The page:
Low; can fly longer for the same payload





1Credits: Wikimedia Commons

Table 2. 

Sensor systems.




Potential Applications


Video cameras

Usually configured as simple three-band RGB (Red-Green-Blue) imagers that obtain, store, or transmit 24-bit imagery over 5.8 GHz video links in variable resolutions at frame rates of 24–60 Hz (frames per second). Resolutions can range from 1.2 MP to full-resolution (4K) video depending on sensor type. Higher frame rates and resolutions are generally more expensive ($50–$200).

Obtaining real-time view of flight conditions; recording capability for later use in video production.


RGB frame cameras

Usually three-band (RGB) imagers but configured to acquire and store imagery on-board using SD cards; capable of supporting much higher image resolutions (as large as 30 MP). Most advanced sensors such as digital single lens reflex (DSLR) cameras can store imagery in raw formats that are more flexible for later post-processing. Costs can range from $500–$2,500 depending on specifications.

Basic mapping applications: larger image sizes translate into higher on-ground resolution that provides a fine-scaled view of canopy structure and plot configurations.


Multispectral cameras

Any camera with more than three bands, typically visible RGB bands extended to include a near-infrared band (700–1000 nm). The availability of additional bands allows the creation of novel band combinations, but usually comes at a cost of pixel density and therefore slightly lower spatial resolution than standard RGB frame cameras. Costs can range from $300–$8,000 depending on specifications.

Moderately advanced applications for crop management; image bands can be ratioed to obtain indicators of plant condition (e.g., NDVI) that are useful for assessing plant health in certain conditions.


Hyperspectral imagers

Imagers that sample the visible and near-infrared spectrum in multiple narrow wavebands (typically in 5–20 nm intervals). Most HS imagers (HSI) are line-scanning instruments that obtain one image line at a time (instead of a full-frame). Post-processing HSI data typically requires custom software, good digital elevation models, accurate GNSSs, and suitable calibration procedures to be useful. Costs range from $35,000–$50,000.

Advanced applications: can be used to detect canopy nutrient status, disease incidence, and water deficiencies, and to determine differences in foliar biochemistry and plant performance.


Thermal imagers

Generally low-resolution (~2 MP) sensors that collect radiated energy in the 7.5–12.5 um spectral range (thermal imagery). These sensors are generally constructed using uncooled microbolometers and need good internal radiometric calibrations to be useful. Sensors can also typically transmit video at 30MHz or store individual image frames at various rates. Costs range from $5,000–$15,000.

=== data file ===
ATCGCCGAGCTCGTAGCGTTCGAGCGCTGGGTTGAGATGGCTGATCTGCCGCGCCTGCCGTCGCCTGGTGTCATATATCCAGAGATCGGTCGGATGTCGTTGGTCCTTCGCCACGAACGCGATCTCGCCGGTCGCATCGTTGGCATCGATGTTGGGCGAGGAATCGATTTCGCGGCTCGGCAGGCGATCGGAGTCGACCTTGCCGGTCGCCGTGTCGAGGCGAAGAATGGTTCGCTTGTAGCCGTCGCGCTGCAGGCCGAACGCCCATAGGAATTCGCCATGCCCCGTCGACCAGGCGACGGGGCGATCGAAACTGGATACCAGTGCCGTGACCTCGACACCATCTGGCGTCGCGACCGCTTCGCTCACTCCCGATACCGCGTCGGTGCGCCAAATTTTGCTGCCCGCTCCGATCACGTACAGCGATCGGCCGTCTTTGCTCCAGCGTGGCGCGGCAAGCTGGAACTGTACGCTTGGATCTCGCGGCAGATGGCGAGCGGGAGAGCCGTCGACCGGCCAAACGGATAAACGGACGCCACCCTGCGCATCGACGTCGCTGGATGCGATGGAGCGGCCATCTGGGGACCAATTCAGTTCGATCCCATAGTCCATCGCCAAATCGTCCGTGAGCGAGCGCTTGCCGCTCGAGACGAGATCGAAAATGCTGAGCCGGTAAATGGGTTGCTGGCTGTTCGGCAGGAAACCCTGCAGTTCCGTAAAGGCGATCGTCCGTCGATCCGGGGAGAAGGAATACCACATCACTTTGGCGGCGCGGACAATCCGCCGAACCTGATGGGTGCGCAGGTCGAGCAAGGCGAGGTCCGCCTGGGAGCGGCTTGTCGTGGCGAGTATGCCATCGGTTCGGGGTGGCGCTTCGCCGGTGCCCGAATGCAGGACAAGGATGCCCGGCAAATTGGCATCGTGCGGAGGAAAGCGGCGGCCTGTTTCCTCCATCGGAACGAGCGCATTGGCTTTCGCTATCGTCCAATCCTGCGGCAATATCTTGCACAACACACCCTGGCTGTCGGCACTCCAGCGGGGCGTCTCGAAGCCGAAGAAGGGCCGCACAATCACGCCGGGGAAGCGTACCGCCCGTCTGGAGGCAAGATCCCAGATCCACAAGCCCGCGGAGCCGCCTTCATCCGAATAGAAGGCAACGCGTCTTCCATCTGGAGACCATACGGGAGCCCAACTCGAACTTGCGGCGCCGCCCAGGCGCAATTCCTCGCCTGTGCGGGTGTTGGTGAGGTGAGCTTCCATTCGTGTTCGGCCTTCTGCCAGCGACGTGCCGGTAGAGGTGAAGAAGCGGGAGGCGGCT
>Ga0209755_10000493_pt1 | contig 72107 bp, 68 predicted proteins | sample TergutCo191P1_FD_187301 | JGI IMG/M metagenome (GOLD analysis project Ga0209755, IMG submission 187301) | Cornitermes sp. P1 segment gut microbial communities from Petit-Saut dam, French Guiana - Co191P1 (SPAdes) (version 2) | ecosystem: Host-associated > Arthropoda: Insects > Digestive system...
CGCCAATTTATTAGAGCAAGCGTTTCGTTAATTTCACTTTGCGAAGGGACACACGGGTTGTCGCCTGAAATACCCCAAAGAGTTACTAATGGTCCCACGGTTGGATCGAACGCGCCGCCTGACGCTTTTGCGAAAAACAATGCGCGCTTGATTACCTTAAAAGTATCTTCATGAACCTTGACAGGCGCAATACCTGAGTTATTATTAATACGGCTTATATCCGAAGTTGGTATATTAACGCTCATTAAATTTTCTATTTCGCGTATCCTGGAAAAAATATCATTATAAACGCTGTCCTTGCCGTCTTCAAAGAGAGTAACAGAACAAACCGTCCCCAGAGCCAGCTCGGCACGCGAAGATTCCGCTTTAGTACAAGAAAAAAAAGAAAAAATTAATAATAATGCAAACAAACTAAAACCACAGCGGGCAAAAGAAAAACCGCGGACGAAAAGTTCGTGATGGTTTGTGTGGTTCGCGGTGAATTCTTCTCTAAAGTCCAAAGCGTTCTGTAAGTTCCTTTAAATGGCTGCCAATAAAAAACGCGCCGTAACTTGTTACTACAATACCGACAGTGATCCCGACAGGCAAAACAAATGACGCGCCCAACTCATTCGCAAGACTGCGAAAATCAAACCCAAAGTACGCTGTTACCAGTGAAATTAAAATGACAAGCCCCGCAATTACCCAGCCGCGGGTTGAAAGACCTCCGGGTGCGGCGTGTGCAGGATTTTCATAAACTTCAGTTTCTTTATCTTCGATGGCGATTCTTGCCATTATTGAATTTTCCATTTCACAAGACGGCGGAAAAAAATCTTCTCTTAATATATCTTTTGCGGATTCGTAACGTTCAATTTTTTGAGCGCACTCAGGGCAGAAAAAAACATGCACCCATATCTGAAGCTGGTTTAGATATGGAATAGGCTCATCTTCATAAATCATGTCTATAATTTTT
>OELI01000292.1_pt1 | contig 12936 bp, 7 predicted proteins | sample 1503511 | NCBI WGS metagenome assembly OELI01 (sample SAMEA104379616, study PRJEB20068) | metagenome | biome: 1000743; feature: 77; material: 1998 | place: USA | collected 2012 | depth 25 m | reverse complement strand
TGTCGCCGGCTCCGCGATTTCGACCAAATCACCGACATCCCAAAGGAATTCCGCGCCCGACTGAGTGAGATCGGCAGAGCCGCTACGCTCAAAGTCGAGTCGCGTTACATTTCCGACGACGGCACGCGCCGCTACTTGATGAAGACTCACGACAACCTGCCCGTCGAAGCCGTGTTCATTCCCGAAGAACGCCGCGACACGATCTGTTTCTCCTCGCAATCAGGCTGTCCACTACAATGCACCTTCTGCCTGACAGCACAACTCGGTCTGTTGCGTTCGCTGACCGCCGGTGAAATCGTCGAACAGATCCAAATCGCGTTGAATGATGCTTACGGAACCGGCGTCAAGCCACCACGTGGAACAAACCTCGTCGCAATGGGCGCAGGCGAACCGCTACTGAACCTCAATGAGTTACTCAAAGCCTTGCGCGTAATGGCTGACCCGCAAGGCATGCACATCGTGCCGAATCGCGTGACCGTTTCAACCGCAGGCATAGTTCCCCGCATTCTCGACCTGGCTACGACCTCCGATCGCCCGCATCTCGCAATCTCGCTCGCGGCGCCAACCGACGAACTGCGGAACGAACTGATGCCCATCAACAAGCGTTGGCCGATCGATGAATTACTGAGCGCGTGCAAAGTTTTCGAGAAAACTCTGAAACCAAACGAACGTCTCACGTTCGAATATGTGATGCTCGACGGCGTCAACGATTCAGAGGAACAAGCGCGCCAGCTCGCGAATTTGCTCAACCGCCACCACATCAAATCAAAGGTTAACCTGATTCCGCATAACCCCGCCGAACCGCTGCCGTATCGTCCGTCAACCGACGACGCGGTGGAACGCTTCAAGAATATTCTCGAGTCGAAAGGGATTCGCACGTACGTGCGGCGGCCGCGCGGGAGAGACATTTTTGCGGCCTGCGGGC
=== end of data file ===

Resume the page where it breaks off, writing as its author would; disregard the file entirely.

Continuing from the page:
Applications include thermography (mapping of canopy temperatures); potential applications include stress detection and assessment of crop water use. Data from thermal sensors must be cross-validated with on-ground measurements to produce accurate estimates of canopy evapotranspiration.


LiDAR sensors

Light Detection and Ranging (LiDAR) sensors typically record the reflections of laser pulses shot at targets to assess the distance of the object from the sensor. Data are obtained as a “cloud” of points with three-dimensional location information where the laser pulses bounce off targets. Costs range from $8,000–$15,000.

Applications include mapping terrain and, where laser pulses penetrate the canopy, mapping canopy geometry and biomass.



This document is AE552, one of a series of the Department of Agricultural and Biological Engineering, UF/IFAS Extension. Original publication date February 2021. Visit the EDIS website at for the currently supported version of this publication.


Aditya Singh, assistant professor, remote sensing, Department of Agricultural and Biological Engineering; and James Fletcher, regional specialized agent IV emeritus, water resources, UF/IFAS Mid-Florida Research and Education Center; UF/IFAS Extension, Gainesville, FL 32611.

The Institute of Food and Agricultural Sciences (IFAS) is an Equal Opportunity Institution authorized to provide research, educational information and other services only to individuals and institutions that function with non-discrimination with respect to race, creed, color, religion, age, disability, sex, sexual orientation, marital status, national origin, political opinions or affiliations. For more information on obtaining other UF/IFAS Extension publications, contact your county's UF/IFAS Extension office.

U.S. Department of Agriculture, UF/IFAS Extension Service, University of Florida, IFAS, Florida A & M University Cooperative Extension Program, and Boards of County Commissioners Cooperating. Nick T. Place, dean for UF/IFAS Extension.